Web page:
Click the image above to see the alt mode, or view more photos here
First/Last Comic Appearance (US) - Issue 14, March 1986 / Issue 50, March 1989
First/Last Comic Appearance (UK) - Issue 78, September 13th 1986 / Issue 83, October 18th 1986
First/Last Cartoon Appearance - Episode 30 (Season 2 #14), September 25th 1985 / Episode 58 (Season 2 #42), December 10th 1985
First Toy Appearance - 1985
Click here to see Figure Details and review
Manufacturer - Hasbro
Toyline - Generations
- Added an Autobot symbol to the bonnet, covering the tampographed one
- Added an Autobot symbol to the radiator grille
- Added various Reprolabels
So after Trailbreaker got himself a (mostly) decent sized 'classicsverse' figure it stood to reason that Hoist would get the same, right? Well, yes, and it wasn't a long wait before Hoist was announced. I was excited by this because it meant that I could finally ditch the legends version I have been using as a rather inadequate stand in. In the cartoon, Hoist spent a lot of time with Grapple, given that they both debuted at the same time. They soon struck up a 'bromance' as they meandered from one doomed construction project to another. In the comics, I can't really remember Hoist doing much of note. Nonetheless, it is high time that one of the original moulds (he may not have debuted until 1985, but he shares the same Diaclone ancestry as many of the other Autobot cars) was given a fresh update.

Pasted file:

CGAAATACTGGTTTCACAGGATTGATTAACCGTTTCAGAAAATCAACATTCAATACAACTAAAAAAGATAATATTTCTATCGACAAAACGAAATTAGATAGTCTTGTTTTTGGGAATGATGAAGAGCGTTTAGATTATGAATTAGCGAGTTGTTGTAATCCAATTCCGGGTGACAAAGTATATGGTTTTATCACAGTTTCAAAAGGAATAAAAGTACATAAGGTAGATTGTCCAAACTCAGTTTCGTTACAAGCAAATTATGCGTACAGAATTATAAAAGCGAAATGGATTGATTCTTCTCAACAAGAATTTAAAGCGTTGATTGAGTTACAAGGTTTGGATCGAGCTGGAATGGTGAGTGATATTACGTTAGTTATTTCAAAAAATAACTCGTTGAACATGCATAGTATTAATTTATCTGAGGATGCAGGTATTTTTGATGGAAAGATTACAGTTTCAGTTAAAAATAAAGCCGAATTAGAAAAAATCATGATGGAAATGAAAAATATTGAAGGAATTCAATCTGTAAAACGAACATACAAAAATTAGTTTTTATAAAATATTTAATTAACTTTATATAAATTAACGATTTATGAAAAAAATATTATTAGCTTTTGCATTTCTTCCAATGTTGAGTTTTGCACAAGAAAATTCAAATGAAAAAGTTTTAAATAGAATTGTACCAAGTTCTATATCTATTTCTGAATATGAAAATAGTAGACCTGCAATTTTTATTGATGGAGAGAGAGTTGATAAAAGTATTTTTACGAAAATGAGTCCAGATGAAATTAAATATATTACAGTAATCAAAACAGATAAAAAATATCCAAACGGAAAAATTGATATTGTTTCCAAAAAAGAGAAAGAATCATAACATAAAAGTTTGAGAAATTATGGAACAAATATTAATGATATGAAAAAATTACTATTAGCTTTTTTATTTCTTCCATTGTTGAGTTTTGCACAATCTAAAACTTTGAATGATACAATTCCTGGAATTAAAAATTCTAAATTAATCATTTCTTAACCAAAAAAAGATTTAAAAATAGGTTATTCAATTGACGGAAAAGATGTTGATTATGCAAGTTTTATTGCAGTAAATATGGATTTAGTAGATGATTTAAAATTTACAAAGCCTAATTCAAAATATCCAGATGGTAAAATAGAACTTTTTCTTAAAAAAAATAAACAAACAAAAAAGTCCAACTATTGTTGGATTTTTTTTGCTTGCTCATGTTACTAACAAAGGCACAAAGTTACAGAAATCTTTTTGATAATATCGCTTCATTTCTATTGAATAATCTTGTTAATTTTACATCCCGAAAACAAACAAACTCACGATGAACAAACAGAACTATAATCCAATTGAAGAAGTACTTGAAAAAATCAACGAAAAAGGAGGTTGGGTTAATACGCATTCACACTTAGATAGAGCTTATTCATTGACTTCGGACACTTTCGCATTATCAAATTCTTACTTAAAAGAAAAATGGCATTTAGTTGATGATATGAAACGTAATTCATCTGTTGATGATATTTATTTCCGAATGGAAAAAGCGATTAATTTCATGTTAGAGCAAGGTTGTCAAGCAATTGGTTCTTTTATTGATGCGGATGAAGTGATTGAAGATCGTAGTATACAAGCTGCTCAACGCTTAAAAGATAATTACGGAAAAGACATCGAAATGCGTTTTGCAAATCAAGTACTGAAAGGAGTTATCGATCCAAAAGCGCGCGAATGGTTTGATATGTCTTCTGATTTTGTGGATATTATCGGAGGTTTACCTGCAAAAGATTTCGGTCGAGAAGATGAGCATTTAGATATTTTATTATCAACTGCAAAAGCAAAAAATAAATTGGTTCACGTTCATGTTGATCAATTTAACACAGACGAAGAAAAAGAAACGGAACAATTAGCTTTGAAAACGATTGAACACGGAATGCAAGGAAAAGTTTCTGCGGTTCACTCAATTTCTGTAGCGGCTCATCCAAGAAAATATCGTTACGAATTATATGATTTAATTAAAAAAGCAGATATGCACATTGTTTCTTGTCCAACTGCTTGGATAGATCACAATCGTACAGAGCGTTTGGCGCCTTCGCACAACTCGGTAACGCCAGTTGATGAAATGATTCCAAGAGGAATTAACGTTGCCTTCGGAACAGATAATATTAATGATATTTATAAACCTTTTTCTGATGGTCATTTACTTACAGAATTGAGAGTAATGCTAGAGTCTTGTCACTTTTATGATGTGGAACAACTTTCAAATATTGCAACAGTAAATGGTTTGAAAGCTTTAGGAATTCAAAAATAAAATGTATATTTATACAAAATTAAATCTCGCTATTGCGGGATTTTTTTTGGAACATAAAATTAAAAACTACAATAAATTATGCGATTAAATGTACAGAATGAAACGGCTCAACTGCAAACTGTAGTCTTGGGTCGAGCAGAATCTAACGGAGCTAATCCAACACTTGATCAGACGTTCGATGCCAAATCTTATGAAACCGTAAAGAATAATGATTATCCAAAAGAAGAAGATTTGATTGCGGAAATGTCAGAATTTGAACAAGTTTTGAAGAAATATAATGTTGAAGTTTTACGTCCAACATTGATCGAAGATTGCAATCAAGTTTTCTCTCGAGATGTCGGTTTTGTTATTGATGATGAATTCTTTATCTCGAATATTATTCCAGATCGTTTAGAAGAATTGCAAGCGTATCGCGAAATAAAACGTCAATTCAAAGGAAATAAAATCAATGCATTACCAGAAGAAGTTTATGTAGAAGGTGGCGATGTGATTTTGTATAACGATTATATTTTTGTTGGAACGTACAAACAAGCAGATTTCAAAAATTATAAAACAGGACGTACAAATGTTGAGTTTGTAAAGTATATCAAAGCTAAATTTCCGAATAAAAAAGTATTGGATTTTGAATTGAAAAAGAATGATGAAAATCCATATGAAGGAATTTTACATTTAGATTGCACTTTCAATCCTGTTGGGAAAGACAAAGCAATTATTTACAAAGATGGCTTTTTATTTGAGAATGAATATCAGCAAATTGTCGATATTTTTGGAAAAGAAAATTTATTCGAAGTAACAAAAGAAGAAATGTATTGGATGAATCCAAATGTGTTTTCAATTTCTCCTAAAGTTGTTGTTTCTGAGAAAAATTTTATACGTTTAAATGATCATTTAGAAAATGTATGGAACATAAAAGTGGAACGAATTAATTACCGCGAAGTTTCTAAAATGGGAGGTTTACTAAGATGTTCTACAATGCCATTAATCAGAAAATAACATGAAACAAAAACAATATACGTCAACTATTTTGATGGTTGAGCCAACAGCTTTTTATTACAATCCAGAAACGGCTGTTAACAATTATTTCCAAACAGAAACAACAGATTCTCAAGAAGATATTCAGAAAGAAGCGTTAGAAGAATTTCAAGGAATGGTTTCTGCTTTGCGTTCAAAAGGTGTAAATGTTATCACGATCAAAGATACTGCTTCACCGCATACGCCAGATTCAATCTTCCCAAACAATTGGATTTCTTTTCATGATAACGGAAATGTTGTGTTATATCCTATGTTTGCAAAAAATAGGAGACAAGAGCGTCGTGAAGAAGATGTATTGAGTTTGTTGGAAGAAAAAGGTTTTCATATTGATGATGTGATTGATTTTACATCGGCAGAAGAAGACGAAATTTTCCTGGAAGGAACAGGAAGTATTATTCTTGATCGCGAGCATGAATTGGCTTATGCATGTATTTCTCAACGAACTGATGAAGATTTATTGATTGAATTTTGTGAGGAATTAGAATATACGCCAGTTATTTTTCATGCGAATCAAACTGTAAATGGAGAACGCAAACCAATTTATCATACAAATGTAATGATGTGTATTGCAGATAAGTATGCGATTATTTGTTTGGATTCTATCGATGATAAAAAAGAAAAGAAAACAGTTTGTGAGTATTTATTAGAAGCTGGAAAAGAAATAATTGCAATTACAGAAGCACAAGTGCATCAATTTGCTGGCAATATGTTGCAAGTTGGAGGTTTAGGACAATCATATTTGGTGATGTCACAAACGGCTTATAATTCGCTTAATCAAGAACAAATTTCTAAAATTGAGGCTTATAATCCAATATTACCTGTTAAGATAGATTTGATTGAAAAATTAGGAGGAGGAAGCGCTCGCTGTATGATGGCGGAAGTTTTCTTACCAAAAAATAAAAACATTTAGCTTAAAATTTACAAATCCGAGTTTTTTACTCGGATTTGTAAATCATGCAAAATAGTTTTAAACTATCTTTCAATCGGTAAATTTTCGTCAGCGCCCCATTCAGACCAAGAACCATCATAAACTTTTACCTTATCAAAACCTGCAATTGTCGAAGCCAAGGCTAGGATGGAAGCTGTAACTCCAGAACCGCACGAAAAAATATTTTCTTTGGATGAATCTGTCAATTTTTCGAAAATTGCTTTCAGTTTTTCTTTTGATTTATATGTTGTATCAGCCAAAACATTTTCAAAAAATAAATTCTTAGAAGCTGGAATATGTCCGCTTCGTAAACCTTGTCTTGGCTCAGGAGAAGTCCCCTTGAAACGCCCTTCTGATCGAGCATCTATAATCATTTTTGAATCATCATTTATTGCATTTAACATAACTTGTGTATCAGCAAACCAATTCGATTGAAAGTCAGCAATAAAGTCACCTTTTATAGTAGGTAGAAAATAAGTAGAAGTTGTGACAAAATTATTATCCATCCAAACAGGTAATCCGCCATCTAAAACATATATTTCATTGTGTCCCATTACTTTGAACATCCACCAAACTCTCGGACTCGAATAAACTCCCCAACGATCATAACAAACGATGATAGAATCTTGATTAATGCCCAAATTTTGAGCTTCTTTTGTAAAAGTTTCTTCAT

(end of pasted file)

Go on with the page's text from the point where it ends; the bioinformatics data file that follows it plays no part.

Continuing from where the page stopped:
Appearance (Robot Mode) 8/10
The first thing to say about Hoist (and indeed all of the 'thrilling 30' figures) is that the figure is designed to represent the IDW version of the character. The signature block above his head is there, as well as the overall colour scheme and paint apps. The headsculpt is very reminiscent of the original, although the light piping is pretty limited so his orange eyes can't be seen to their maximum potential. He is leaner than his G1 counterpart, with a defined chest and upper body tapering to a waspish waist. Unfortunately his legs seem slightly too short proportionally. Speaking of short, there was some worry that he would follow the trend of the 'Fall of Cybertron' deluxes and be laughably small, but thankfully he is the same height as Universe Ironhide which is good enough for me. His lower legs are glaringly hollow, as is his back. I felt that the figure overall was a little flat and lacking in paint apps, so I remedied this with Reprolabels which really added some nice detail. Weapon wise, the hoist from vehicle mode folds cleverly into a pretty decent gun.
Appearance (Alternate Mode) 7/10